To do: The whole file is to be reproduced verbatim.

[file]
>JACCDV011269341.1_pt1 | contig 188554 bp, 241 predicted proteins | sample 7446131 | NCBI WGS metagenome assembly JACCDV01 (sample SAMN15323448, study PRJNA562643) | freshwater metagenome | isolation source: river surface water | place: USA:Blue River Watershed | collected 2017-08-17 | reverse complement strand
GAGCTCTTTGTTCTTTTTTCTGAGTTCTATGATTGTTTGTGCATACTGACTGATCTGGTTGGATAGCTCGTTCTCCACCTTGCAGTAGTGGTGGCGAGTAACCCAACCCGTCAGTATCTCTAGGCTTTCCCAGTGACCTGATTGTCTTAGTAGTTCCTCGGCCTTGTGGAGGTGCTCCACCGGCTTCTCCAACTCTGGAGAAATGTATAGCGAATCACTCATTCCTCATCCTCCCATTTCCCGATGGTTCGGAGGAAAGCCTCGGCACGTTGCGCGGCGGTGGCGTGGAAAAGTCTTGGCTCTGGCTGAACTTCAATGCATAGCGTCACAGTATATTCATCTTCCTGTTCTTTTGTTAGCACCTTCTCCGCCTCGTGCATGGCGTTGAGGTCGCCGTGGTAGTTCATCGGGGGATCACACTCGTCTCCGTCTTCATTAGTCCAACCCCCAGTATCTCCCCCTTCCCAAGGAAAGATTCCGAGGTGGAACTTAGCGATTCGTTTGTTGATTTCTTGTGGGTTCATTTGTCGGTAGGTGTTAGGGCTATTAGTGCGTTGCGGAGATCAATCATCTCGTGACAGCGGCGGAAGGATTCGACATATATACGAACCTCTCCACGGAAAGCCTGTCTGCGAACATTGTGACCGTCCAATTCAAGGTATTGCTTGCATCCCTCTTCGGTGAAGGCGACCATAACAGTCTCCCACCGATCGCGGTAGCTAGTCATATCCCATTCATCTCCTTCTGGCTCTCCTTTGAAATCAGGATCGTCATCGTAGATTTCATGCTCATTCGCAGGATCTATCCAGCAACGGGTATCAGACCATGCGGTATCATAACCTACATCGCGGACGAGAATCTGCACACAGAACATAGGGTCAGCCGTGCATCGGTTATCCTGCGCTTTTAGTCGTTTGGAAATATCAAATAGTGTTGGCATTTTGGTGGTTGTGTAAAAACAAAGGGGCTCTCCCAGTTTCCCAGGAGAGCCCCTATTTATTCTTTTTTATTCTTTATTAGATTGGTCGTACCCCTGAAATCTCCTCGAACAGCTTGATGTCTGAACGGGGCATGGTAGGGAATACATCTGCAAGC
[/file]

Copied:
>JACCDV011269341.1_pt1 | contig 188554 bp, 241 predicted proteins | sample 7446131 | NCBI WGS metagenome assembly JACCDV01 (sample SAMN15323448, study PRJNA562643) | freshwater metagenome | isolation source: river surface water | place: USA:Blue River Watershed | collected 2017-08-17 | reverse complement strand
GAGCTCTTTGTTCTTTTTTCTGAGTTCTATGATTGTTTGTGCATACTGACTGATCTGGTTGGATAGCTCGTTCTCCACCTTGCAGTAGTGGTGGCGAGTAACCCAACCCGTCAGTATCTCTAGGCTTTCCCAGTGACCTGATTGTCTTAGTAGTTCCTCGGCCTTGTGGAGGTGCTCCACCGGCTTCTCCAACTCTGGAGAAATGTATAGCGAATCACTCATTCCTCATCCTCCCATTTCCCGATGGTTCGGAGGAAAGCCTCGGCACGTTGCGCGGCGGTGGCGTGGAAAAGTCTTGGCTCTGGCTGAACTTCAATGCATAGCGTCACAGTATATTCATCTTCCTGTTCTTTTGTTAGCACCTTCTCCGCCTCGTGCATGGCGTTGAGGTCGCCGTGGTAGTTCATCGGGGGATCACACTCGTCTCCGTCTTCATTAGTCCAACCCCCAGTATCTCCCCCTTCCCAAGGAAAGATTCCGAGGTGGAACTTAGCGATTCGTTTGTTGATTTCTTGTGGGTTCATTTGTCGGTAGGTGTTAGGGCTATTAGTGCGTTGCGGAGATCAATCATCTCGTGACAGCGGCGGAAGGATTCGACATATATACGAACCTCTCCACGGAAAGCCTGTCTGCGAACATTGTGACCGTCCAATTCAAGGTATTGCTTGCATCCCTCTTCGGTGAAGGCGACCATAACAGTCTCCCACCGATCGCGGTAGCTAGTCATATCCCATTCATCTCCTTCTGGCTCTCCTTTGAAATCAGGATCGTCATCGTAGATTTCATGCTCATTCGCAGGATCTATCCAGCAACGGGTATCAGACCATGCGGTATCATAACCTACATCGCGGACGAGAATCTGCACACAGAACATAGGGTCAGCCGTGCATCGGTTATCCTGCGCTTTTAGTCGTTTGGAAATATCAAATAGTGTTGGCATTTTGGTGGTTGTGTAAAAACAAAGGGGCTCTCCCAGTTTCCCAGGAGAGCCCCTATTTATTCTTTTTTATTCTTTATTAGATTGGTCGTACCCCTGAAATCTCCTCGAACAGCTTGATGTCTGAACGGGGCATGGTAGGGAATACATCTGCAAGC